Deep Learning is already changing the way computers see, hear and identify objects in the real world.
However, the bigger — and perhaps more pertinent — issues for the semiconductor industry are: Will “deep learning” ever migrate into smartphones, wearable devices, or the tiny computer vision SoCs used in highly automated cars? Has anybody come up with SoC architecture optimized for neural networks? If so, what does it look like?
“There is no question that deep learning is a game-changer,” said Jeff Bier, a founder of the Embedded Vision Alliance. In computer vision, for example, deep learning is very powerful. “The caveat is that it’s still an empirical field. People are trying different things,” he said.
There’s ample evidence to support chip vendors’ growing enthusiasm for deep learning, and more specifically, convolutional neural networks (CNN). CNN are widely used models for image and video recognition.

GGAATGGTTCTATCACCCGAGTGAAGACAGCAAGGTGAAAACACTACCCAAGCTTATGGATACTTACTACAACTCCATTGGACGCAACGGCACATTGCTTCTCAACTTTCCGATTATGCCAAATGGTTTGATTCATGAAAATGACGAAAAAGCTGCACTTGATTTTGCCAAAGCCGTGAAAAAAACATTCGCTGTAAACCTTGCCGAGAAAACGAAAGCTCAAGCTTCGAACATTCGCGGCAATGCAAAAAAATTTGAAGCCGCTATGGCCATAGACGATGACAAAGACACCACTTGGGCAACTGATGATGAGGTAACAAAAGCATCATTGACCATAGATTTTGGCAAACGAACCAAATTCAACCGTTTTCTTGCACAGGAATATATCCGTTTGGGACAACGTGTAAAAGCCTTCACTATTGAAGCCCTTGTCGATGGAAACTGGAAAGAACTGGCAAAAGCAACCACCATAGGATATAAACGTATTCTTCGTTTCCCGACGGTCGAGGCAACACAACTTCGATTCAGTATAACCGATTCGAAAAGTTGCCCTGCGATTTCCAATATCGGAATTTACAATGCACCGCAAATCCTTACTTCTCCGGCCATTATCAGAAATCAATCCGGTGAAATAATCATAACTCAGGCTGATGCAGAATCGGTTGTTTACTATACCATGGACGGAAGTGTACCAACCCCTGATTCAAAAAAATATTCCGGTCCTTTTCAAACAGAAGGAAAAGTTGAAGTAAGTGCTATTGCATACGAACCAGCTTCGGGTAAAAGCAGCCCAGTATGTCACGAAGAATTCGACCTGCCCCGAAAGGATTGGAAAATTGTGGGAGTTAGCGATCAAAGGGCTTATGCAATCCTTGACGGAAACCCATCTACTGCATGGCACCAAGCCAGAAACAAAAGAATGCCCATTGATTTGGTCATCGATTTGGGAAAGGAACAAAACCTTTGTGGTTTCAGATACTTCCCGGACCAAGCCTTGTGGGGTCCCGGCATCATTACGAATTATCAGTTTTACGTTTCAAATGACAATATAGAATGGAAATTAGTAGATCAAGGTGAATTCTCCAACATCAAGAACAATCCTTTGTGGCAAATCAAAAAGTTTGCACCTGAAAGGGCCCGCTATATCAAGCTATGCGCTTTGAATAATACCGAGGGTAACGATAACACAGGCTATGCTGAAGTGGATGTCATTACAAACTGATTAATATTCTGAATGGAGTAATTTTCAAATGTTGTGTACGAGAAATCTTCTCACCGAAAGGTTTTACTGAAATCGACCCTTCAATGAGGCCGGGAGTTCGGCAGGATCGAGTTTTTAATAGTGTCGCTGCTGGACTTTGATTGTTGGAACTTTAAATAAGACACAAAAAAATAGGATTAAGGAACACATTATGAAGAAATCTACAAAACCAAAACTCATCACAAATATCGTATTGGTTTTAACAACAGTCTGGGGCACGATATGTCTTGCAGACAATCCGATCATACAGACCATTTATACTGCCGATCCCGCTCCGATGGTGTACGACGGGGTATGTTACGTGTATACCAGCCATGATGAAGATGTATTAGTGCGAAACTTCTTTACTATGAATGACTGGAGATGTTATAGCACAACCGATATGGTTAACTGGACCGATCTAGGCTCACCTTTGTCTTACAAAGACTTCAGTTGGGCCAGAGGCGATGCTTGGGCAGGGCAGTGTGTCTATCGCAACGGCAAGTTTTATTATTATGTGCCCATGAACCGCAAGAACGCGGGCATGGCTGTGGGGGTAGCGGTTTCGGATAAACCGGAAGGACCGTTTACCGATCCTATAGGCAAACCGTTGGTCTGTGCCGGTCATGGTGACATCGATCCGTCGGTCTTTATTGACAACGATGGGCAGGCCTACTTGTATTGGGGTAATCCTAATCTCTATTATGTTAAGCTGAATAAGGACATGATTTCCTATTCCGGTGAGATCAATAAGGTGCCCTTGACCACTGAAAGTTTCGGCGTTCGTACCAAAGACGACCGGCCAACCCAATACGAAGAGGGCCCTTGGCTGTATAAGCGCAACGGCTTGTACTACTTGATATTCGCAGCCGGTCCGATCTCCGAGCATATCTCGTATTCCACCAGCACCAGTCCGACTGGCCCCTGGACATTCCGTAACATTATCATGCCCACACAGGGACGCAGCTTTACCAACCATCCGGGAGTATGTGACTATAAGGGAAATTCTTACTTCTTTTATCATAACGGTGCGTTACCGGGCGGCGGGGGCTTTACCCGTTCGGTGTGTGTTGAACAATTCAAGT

Earlier this month, Qualcomm introduced its “Zeroth platform,” a cognitive-capable platform that’s said to “mimic the brain.” It will be used for future mobile chips, including its forthcoming Snapdragon 820, according to Qualcomm.
Cognivue is another company vocal about deep learning. The company claims that its new embedded vision SoC architecture, called Opus, will take advantage of deep learning advancements to increase detection rates dramatically. Cognivue is collaborating with the University of Ottawa.
If presentations at Nvidia’s recent GPU Technology Conference (GTC) were any indication, you get the picture that Nvidia is banking on the all aspects of deep learning in which GPU holds the key.
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